Industry Insights

Increasing Demand for Enterprise Search Solutions

SCOLA (Satellite Communications for Learning), a nonprofit educational organization, has been devoting itself to foreign language learning through the largest repository of foreign language media in the world, in an effort to help people learn more about each other, their cultures, their languages, and their ideologies. But to achieve this mission, they needed an enterprise search tool so the organization implemented Attivio's enterprise search functionality to enable subscribers to find any content in any language.

CMS-Connected has reached to Jane Zupan, Sr. Director of Product Marketing at Attivio, and she stated: “SCOLA's team quickly recognized the value of making their unique information assets easily available for their subscribers and the importance of a fluid user experience. Attivio is pleased to power the search functionality for their site.”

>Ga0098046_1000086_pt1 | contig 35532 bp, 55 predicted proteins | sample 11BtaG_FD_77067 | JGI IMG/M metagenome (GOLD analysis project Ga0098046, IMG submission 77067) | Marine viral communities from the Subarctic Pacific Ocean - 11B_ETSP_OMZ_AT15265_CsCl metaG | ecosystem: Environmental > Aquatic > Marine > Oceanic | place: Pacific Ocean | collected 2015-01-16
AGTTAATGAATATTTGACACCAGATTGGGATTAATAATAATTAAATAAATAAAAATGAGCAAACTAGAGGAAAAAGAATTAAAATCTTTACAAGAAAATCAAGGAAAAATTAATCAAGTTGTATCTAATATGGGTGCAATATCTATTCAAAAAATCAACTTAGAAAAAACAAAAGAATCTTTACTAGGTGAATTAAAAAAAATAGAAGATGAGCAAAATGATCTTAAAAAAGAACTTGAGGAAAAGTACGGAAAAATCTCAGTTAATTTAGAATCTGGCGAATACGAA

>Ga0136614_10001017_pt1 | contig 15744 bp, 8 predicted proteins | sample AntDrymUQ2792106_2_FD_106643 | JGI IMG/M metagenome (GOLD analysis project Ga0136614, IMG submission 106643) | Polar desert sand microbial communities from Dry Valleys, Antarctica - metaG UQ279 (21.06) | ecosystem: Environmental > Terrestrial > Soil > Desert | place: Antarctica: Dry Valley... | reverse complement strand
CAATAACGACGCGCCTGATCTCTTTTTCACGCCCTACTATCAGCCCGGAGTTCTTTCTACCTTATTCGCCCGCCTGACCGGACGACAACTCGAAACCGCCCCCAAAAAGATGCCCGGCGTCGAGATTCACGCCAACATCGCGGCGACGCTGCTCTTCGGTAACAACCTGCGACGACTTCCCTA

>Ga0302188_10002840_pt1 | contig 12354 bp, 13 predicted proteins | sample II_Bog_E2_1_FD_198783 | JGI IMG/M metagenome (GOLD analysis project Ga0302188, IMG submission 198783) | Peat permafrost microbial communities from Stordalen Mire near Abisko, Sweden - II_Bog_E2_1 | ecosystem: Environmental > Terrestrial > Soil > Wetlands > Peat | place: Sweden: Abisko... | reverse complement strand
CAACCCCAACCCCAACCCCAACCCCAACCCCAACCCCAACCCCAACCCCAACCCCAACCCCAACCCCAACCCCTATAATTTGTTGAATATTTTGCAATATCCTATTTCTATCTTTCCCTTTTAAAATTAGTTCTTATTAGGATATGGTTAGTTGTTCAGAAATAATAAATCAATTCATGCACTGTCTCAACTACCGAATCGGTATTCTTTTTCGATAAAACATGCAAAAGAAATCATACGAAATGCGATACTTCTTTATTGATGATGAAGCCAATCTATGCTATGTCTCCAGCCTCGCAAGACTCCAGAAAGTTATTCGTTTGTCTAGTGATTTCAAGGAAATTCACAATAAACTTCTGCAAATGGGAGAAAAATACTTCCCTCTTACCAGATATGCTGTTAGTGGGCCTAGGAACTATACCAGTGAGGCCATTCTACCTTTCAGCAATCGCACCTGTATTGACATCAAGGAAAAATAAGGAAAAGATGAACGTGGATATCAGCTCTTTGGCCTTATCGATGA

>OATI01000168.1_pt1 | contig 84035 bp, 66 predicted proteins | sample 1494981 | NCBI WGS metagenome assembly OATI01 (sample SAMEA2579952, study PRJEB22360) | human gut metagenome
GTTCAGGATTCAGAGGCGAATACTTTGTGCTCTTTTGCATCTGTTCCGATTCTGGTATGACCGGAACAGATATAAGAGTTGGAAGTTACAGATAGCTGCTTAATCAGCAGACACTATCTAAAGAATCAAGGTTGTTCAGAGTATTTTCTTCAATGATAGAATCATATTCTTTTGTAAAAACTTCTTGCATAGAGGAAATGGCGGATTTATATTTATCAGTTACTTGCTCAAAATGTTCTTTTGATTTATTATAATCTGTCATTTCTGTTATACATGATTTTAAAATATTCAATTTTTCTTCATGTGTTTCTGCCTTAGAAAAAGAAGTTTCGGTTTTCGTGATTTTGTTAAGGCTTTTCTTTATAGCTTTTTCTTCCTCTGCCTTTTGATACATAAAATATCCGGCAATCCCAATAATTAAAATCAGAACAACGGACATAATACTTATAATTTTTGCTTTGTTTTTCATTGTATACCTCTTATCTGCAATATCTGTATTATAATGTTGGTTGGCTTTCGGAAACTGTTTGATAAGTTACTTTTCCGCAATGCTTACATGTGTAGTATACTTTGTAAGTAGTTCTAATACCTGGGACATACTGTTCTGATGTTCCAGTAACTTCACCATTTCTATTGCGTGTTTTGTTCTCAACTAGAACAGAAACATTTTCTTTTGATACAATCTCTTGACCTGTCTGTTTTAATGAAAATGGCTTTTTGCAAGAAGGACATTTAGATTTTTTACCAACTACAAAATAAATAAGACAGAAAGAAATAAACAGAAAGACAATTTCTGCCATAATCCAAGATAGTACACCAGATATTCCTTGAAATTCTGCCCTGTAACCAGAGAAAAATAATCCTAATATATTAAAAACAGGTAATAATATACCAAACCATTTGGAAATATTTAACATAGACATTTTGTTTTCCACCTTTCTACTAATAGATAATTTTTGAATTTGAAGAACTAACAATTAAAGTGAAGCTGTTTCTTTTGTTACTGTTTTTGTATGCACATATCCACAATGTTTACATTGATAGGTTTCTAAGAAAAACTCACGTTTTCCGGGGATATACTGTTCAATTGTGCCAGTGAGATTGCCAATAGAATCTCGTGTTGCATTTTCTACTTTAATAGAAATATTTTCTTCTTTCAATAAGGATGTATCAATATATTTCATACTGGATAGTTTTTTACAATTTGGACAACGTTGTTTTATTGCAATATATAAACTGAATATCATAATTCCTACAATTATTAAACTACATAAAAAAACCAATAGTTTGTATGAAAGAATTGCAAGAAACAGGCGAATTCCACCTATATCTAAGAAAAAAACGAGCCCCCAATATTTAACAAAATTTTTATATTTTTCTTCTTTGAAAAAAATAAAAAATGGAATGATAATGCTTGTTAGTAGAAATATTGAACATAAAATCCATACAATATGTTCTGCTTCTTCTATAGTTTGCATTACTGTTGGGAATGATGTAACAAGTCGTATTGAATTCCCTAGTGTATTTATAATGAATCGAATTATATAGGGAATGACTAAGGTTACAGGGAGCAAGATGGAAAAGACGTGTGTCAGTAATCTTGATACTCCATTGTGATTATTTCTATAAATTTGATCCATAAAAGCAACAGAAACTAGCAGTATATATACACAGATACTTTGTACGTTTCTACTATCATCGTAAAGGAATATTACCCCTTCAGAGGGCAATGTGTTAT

SCOLA provides a wide range of online language learning services, including 85 terabytes of video, audio, and text-based content in 200 languages. The organization houses the largest repository of foreign language media in the world, which makes it harder to deliver the right content to their clients with an easy, engaging customer experience. In this regard, the organization had a unique challenge, given that it has:

  • Massive amounts of data in a number of different file formats and 

  • Multi-language content which adds a layer of complexity.